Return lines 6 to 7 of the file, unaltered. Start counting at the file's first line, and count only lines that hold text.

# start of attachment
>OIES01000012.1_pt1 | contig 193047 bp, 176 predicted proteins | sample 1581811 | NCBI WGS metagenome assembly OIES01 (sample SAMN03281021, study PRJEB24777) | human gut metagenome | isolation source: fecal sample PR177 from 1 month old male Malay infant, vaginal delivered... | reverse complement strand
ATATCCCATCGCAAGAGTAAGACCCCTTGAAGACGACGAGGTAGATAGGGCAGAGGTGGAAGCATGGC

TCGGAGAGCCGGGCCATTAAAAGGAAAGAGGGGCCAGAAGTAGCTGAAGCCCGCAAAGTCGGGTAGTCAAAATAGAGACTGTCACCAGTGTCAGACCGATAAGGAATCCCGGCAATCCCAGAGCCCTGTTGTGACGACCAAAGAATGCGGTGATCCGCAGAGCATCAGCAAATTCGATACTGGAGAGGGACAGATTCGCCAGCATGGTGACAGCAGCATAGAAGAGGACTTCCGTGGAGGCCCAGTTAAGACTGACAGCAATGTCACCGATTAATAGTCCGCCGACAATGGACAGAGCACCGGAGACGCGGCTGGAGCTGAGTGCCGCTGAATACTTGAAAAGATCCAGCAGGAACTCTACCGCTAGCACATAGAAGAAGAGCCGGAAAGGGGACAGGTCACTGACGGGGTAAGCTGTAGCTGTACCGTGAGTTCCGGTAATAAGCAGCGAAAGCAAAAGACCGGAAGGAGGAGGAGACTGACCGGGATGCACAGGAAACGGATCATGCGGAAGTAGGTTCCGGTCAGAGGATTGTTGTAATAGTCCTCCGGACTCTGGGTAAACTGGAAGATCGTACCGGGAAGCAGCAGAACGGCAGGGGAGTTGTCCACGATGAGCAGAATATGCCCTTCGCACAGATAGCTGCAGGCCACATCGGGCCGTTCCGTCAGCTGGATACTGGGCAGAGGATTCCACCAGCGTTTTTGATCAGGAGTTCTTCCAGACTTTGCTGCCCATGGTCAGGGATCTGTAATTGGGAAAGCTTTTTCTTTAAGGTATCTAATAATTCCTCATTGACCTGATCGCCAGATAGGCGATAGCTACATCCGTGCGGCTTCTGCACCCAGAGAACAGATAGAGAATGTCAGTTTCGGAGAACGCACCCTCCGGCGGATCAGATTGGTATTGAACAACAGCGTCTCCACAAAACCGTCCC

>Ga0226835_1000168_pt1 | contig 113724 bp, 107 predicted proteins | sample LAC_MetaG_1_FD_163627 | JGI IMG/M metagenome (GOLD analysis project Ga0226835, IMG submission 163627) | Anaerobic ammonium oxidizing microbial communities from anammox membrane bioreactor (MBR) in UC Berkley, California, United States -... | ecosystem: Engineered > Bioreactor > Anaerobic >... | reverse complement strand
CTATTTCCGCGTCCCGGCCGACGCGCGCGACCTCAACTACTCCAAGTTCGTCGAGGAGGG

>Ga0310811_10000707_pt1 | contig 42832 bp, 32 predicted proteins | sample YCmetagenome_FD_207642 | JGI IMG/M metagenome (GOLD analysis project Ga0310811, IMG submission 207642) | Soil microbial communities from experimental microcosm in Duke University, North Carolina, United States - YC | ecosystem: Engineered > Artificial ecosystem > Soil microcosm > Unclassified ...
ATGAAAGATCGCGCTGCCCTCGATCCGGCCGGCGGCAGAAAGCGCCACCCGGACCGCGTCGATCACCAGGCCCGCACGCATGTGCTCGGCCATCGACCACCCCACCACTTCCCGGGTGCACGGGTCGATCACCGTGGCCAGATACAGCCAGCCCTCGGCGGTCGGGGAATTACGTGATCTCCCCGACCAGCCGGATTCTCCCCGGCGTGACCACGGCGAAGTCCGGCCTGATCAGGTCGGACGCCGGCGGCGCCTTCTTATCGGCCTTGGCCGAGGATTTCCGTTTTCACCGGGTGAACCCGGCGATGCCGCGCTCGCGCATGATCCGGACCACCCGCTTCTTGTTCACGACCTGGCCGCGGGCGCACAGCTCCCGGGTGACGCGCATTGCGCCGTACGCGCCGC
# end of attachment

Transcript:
>Ga0310811_10000707_pt1 | contig 42832 bp, 32 predicted proteins | sample YCmetagenome_FD_207642 | JGI IMG/M metagenome (GOLD analysis project Ga0310811, IMG submission 207642) | Soil microbial communities from experimental microcosm in Duke University, North Carolina, United States - YC | ecosystem: Engineered > Artificial ecosystem > Soil microcosm > Unclassified ...
ATGAAAGATCGCGCTGCCCTCGATCCGGCCGGCGGCAGAAAGCGCCACCCGGACCGCGTCGATCACCAGGCCCGCACGCATGTGCTCGGCCATCGACCACCCCACCACTTCCCGGGTGCACGGGTCGATCACCGTGGCCAGATACAGCCAGCCCTCGGCGGTCGGGGAATTACGTGATCTCCCCGACCAGCCGGATTCTCCCCGGCGTGACCACGGCGAAGTCCGGCCTGATCAGGTCGGACGCCGGCGGCGCCTTCTTATCGGCCTTGGCCGAGGATTTCCGTTTTCACCGGGTGAACCCGGCGATGCCGCGCTCGCGCATGATCCGGACCACCCGCTTCTTGTTCACGACCTGGCCGCGGGCGCACAGCTCCCGGGTGACGCGCATTGCGCCGTACGCGCCGC